These days, markets throughout North Korea are not just a place for buying food, clothes and household goods. They have also become the clearing house for information from the outside world, a place where USB sticks loaded with foreign movies and soap operas can be bought.
A documentary, Jangmadang Generation, came about after North Korean escapees kept telling Sokeel Park, South Korea country director for LiNK (Liberty in North Korea), that the change inside the country was important. LiNK decided to make the film, to show that young North Koreans are not brainwashed automatons and are not just victims. That they have agency, and that they are at the forefront of social change inside North Korea.
“This is the most closed and repressive country in the world,” said Park, who directed and narrates the film. “But we wanted to let the audience see North Koreans are relatable people, to see that many of these people have experienced incredible loss and tragedy, but to also see the dynamism that is happening across the country.”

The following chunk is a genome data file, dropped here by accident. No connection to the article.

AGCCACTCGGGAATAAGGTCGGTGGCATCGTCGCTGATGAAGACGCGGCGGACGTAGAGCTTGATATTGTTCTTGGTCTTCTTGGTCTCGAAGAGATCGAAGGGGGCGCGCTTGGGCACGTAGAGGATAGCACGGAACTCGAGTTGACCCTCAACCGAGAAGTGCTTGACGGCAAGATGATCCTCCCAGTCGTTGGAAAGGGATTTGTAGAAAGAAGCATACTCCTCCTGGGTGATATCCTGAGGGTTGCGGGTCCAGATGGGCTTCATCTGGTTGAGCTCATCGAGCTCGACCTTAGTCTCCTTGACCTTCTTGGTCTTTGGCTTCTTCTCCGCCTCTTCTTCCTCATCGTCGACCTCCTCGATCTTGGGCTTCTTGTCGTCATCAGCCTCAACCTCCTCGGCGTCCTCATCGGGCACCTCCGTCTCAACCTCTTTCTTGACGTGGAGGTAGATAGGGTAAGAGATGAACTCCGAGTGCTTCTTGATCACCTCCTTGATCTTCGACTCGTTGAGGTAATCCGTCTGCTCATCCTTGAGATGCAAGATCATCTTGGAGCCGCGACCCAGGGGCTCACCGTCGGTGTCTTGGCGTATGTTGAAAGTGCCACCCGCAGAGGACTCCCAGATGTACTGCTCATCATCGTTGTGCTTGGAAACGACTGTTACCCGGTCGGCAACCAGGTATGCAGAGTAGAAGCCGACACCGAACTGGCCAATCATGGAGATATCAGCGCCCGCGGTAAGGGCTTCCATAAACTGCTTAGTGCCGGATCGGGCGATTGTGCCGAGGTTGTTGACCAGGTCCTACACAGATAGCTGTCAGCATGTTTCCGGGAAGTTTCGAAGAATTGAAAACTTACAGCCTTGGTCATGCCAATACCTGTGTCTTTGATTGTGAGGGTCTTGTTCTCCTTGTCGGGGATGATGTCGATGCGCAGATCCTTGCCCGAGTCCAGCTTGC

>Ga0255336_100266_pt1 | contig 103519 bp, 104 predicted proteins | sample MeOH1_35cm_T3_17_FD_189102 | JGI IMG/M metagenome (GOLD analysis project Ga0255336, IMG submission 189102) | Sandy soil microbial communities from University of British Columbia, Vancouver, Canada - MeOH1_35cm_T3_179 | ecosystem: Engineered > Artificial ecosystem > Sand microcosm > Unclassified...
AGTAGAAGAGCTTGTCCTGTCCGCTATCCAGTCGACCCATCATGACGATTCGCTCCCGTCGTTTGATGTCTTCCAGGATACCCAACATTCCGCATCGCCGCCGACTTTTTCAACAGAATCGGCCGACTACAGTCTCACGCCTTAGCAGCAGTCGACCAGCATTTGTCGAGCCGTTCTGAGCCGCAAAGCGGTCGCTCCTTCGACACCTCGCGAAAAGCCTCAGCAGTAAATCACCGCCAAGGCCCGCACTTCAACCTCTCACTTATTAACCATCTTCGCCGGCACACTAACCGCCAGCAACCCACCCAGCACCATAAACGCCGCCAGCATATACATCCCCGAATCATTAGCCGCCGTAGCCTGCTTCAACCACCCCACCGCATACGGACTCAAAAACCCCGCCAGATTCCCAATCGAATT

All the members of the Jangmadang Generation featured in the film escaped to South Korea, where they are now studying at universities or making their own way in the world. While older North Koreans often struggle to adapt to the fast-paced and ruthless capitalism of the South, people of this generation usually settle right in.
“Our generation grew up learning about and seeing freedom while being repressed by the government at the same time,” Huh Shimon said. “So our desire for freedom is strong.”
Asked to define freedom, he said: “Freedom means being able to work in a certain place if you want and not if you don’t want, being able to do your own business if you want, living where you want and being able to go where you want.”
[Washington Post]Tags: defectors, jangmadang, Jangmadang Generation, north korea